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Stonyhurst College

THE EU IS A VOLUNTARY UNION

The fact that the British voters are free to have a referendum, and free to decide to leave the
European Union shows that the European Union is a voluntary Union.
It is not an Empire, which something a country would not be free to leave.
Nor is it a Federal Union like the United States, which does not permit its member states to leave either.
The EU’s voluntary character is one of the reasons why a number of states are still looking to join the EU.

THE FIRST TIME IN 60 YEARS ANY COUNTRY HAS CONSIDERED LEAVING

The 23 rd of June 2016 will, however, be the first time in the EU’s 60 year history, that any state has contemplated leaving.
This is a serious matter not just for Britain, but for all the countries of the EU.
So British voters, acting as as citizen legislators on 23 June, ought to think of the risks, that a British decision to leave might create for neighbouring countries in the EU, like Ireland. Voters here in Lancashire need to think about the consequences for peace in Ireland of the deepening of the border in Ireland that would flow from a Brexit decision on 23 June.

They also should consider the risk that Britain deciding to leave would create a precedent that would weaken the bonds that hold the remaining 27 countries together. The Parliament in Westminster has passed to voters the responsibility for deciding if a possible breakup of the EU would really be good for Britain, and for Europe too. It is a big responsibility.

STABILITY IN EUROPE HAS ALWAYS BEEN IMPORTANT TO BRITAIN

Stability in Europe has been a long term British goal.
Edmund Burke in the 1790’s favoured a Commonwealth of Europe.
Castlereagh worked for a Concert of Europe, with regular Summit meetings like the EU now has, after the end of the Napoleonic Wars.
Winston Churchill, in 1930,advocated a United States of Europe.
These statesmen did not advocate these ideas out of some sort of dewy eyed sentimentalism. No, they had a hard headed appreciation of the fact that stability on the continent meant greater security for Britain, and they made their suggestions to achieve that end.

Now it is British voters, not British statesmen, who must decide what is best for Europe,

+ a Union with Britain on the inside, or
+ a fractured Union, which Britain has left of its own free will.

BREXIT COULD DOUBLE THE REGULATORY BURDEN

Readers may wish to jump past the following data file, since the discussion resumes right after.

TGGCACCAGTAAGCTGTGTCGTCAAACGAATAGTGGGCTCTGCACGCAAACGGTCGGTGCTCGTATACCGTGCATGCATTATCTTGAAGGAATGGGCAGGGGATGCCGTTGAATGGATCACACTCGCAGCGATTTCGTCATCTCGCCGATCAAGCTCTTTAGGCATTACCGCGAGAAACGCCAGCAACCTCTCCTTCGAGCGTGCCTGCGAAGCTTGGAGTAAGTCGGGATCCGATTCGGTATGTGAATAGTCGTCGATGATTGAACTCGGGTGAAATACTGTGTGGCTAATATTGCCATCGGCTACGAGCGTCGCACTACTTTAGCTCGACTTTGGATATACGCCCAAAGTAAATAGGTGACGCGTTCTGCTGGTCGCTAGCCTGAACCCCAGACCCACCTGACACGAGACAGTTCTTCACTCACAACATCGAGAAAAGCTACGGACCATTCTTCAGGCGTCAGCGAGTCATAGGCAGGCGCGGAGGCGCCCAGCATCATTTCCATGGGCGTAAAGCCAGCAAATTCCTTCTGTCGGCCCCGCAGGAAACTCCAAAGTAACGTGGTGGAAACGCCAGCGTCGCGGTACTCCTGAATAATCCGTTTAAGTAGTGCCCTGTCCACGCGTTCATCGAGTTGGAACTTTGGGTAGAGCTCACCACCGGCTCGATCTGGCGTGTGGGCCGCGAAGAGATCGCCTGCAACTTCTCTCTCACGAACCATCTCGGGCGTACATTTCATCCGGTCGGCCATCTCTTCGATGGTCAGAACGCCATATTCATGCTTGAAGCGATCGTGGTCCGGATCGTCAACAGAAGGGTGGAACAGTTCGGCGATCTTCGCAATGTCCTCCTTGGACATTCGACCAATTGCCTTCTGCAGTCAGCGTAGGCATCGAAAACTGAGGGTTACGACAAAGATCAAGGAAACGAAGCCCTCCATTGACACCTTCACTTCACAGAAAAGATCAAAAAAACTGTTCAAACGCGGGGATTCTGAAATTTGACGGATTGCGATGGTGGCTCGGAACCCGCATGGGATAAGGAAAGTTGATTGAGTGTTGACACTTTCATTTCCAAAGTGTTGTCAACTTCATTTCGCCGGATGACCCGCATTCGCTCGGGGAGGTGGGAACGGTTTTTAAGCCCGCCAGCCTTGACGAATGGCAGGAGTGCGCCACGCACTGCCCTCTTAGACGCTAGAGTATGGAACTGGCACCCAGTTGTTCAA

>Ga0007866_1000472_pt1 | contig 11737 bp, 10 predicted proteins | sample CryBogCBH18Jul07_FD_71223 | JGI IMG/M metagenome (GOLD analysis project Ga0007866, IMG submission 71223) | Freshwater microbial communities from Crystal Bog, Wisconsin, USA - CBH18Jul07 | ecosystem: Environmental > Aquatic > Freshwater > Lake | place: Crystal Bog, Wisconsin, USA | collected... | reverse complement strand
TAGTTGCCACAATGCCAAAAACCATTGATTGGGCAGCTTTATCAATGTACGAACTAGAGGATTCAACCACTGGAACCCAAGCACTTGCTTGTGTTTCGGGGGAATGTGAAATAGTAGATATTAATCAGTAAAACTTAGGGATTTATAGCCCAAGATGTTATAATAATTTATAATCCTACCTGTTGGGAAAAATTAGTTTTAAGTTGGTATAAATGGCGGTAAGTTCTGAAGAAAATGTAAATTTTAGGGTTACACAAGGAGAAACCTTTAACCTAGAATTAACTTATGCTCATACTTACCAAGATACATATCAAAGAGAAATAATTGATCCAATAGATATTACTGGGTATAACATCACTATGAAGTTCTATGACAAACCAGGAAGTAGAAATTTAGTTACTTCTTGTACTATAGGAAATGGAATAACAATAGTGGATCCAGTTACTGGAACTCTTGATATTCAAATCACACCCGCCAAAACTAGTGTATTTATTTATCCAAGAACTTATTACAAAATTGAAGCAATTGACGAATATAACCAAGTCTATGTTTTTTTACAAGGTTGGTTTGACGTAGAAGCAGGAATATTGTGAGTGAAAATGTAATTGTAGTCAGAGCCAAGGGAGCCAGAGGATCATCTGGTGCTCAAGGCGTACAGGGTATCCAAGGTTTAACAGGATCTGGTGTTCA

We hear much about EU Regulations and the burdens they impose. But even if Britain left the EU, it would still have regulations of its own on things like the environment, financial services and product safety.

In fact, to the extent that a Britain that had left the EU wanted to sell goods or services to Europe, it would have to comply with TWO sets of regulations,

+ British regulations for the British market, and
+ EU regulations for the EU market, including Ireland.

Arguably the duplicated post Brexit regulatory burden on British business would be greater than the present one.

A UK/EU TRADE DEAL COULD TAKE YEARS TO NEGOTIATE

Some believe that the UK could leave the EU, and then quickly negotiate a free trade agreement which would allow British firms to go on selling in Ireland and the other EU countries.
I am sure an agreement of some kind could eventually be worked out, but it would not be quick.
Switzerland negotiated trade agreements with the EU, but that took 9 years.
Canada negotiated a Free Trade agreement too, but that took 7 years.
The British Agreement would be much more complicated than either of these, because it would involve new issues like financial services, and freedom of movement ,and access to health services, for example for Britons in Spain. It would have to cover agriculture.
Even with maximum goodwill from the European Commission, a post Brexit EU trade agreement with Britain would become prey to the domestic politics of the 27 remaining EU countries, each of whom would have their own axes to grind.
There would be a lot of uncertainty, over a long period.

STAY IN, AND MAKE EU BETTER

I believe British people should accept that entities like the EU, which provide a structure, within which the forces of globalisation, can be governed politically are essential, if the prosperity that flows from globalisation is to be shared fairly.
Rather than leave, Britons should consider how they can make the EU better than it is, and there is plenty of scope for that.

Speech by John Bruton, former Taoiseach of Ireland, in Stonyhurst College, near Clitheroe in
Lancashire on Sunday 29 May at 5pm

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